“My parent’s house for sure!  I’ve never missed a Christmas with them!” The other replies, “This is the first I’ve heard of that!” It’s at this point we are off to the races! I’ve learned to use a disarming question about the holidays to teach the couple a little about family systems.

            The first thing I have the couple do is to imagine their newly married family as a little boat like a canoe.  His mom and dad, siblings and grandparents are all crammed in one canoe over here and her family is all in a canoe over there. I remind them that when they get married, they are getting out of their family of origin’s canoe and step into their very own newly christened canoe.

            Tell me, Beloved, what happens when you stand up in a canoe? It rocks! When mommy sees her beloved baby boy stand up in the family canoe to get into a new canoe “with her!” it can get dicey!  Momma may tell her son to sit back down because he’s rocking the boat. Meanwhile, the new bride has already taken her place in the couple’s new canoe and now her new husband is trying to balance getting out of his family of origin’s boat and step into the empty seat in the bride’s canoe.  Think about that picture for a minute. If you were in that situation, what would you be thinking, feeling, and saying? Exactly!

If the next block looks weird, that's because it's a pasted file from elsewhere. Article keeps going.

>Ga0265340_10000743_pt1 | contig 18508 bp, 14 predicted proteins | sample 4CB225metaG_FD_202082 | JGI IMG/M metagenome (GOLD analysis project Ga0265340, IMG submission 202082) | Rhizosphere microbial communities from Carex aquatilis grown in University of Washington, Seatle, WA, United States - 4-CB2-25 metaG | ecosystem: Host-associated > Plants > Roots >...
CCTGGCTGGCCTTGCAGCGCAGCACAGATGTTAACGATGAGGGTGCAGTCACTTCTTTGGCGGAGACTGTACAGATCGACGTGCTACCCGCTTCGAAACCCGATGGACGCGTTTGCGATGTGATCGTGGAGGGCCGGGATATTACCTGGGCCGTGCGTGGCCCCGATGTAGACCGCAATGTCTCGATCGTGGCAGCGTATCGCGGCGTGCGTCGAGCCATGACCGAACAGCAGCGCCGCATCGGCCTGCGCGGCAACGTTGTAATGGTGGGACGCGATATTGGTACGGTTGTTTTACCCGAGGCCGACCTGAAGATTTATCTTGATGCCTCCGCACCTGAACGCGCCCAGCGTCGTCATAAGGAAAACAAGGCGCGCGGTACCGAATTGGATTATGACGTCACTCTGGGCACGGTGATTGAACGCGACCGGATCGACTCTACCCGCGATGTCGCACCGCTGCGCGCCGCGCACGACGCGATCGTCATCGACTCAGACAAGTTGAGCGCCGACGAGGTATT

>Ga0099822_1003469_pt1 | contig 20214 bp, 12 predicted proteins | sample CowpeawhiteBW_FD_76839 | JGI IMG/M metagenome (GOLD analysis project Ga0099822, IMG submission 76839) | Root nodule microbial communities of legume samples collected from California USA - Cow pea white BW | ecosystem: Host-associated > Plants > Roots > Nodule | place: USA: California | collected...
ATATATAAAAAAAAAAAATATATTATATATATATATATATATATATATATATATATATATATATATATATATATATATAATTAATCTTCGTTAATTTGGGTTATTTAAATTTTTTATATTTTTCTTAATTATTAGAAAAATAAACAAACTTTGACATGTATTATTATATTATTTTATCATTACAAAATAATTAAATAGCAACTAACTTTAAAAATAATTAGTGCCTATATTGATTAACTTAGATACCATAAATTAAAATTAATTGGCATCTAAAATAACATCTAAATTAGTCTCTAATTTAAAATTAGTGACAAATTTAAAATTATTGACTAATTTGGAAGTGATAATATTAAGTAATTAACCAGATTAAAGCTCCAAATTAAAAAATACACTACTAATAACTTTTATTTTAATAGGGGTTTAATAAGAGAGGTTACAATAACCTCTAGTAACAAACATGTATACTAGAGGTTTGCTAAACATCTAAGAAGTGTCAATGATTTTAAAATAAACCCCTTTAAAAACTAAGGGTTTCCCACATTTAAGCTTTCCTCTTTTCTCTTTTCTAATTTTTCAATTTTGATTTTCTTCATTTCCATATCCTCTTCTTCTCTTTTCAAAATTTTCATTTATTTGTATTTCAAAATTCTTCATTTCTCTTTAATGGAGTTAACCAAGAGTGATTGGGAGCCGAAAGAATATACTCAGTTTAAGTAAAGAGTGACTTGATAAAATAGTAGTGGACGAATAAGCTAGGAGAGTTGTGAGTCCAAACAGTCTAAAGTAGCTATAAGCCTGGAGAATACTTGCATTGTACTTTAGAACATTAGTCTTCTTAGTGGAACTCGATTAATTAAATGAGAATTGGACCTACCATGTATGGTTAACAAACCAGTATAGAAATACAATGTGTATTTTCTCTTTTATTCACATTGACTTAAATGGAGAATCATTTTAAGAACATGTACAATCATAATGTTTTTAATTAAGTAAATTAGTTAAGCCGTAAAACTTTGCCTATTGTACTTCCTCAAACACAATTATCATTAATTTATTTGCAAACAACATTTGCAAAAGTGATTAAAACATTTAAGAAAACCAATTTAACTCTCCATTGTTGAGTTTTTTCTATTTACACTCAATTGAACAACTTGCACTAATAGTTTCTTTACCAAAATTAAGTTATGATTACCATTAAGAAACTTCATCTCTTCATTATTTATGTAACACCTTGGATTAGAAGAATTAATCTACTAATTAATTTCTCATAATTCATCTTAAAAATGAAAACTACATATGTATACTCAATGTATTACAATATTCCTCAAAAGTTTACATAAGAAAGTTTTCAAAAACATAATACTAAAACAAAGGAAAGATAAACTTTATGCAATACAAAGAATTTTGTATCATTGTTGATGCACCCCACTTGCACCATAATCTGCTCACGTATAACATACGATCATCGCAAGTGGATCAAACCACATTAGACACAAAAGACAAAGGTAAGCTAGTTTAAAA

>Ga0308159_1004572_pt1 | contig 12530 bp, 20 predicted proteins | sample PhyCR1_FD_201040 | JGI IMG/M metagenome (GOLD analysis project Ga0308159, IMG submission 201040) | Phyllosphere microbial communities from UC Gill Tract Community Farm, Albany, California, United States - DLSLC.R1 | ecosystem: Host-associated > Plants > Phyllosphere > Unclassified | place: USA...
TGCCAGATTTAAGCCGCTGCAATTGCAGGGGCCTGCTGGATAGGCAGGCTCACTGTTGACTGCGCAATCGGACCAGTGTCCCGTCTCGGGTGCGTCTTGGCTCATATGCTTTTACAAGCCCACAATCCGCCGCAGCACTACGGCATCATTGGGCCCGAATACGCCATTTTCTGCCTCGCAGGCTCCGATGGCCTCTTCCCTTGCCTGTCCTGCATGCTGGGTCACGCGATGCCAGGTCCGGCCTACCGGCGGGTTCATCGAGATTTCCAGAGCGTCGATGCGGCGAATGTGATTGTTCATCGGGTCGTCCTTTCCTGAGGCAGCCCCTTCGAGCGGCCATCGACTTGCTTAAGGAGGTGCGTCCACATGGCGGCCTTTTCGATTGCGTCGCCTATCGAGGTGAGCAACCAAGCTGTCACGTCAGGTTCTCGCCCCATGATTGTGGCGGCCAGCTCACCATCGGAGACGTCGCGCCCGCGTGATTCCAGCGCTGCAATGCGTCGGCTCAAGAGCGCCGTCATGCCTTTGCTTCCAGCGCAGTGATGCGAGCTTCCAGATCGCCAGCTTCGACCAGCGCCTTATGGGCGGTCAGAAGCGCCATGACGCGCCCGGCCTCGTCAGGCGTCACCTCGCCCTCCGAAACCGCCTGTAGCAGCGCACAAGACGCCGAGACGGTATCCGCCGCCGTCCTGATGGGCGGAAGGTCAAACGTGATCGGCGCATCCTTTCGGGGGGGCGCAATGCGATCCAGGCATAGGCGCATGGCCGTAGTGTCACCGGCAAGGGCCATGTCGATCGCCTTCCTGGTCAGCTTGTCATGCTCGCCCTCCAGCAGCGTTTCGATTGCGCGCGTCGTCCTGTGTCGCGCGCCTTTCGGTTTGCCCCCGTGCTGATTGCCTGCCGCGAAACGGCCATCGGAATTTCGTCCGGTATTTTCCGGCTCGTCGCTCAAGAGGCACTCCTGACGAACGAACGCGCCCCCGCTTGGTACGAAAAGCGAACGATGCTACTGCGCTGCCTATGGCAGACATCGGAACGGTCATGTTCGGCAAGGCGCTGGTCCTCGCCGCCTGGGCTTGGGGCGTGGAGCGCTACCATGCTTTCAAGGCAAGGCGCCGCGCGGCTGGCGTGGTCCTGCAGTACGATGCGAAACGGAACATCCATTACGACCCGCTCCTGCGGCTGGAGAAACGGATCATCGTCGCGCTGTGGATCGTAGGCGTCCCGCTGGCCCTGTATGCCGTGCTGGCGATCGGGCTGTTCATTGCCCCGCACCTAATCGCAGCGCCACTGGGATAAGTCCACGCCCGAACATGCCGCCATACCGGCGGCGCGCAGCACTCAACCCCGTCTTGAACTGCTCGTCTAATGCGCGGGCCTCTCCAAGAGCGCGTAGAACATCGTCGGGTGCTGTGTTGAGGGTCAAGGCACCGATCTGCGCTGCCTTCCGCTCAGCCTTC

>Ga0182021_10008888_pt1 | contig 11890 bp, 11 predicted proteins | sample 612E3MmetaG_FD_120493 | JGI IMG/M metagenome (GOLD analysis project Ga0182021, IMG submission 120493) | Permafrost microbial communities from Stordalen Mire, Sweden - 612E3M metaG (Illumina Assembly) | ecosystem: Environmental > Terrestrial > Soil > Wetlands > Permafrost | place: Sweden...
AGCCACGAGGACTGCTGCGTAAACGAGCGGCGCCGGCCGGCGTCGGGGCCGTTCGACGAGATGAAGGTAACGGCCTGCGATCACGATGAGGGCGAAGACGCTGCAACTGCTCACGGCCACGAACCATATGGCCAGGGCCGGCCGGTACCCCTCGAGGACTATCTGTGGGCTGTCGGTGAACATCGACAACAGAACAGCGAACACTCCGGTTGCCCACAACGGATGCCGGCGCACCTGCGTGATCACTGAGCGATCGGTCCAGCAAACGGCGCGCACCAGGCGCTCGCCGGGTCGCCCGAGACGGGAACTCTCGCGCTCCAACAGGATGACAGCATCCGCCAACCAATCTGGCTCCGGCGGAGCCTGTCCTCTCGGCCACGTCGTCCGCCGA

You see, starting a new family, even a new team at your job, causes people to shift their seats on the boat.  Sometimes family members get angry because the person is stepping out of their family’s boat and into their own. Changes in any system causes reactions throughout the whole system whether it’s a family or a new work team at the office. When a marriage happens, the boat rocks and people are often telling us to sit down so, “My boat doesn’t tip over. YOU don’t want that to happen to me, do you?”

            Families, God love them, each have their own degree of dysfunction baked right into them and that dysfunction will try to keep everybody in their seat on their family’s particular boat. There is that delicate time in marriage when the bride and groom are stepping out into their own vessel, and all are three boats rocking at once. If families are not aware of these realities, there will a lot of hurt feelings and the family dysfunction will perpetuate itself. All of this to say, there is more going on in the bride and groom’s lives than having a lovely ceremony. Their decision to get married creates consequences not only for the couple but for the whole family system.

            Friends, this is what Paul is trying to convey to the Church. He is telling us that when we learn about the grace of Jesus, when we embrace the grace of Jesus, then there are consequences that ripple outward we may not be aware of at the time. So, Paul charges the Church and Christians, “Be strong in the Lord!”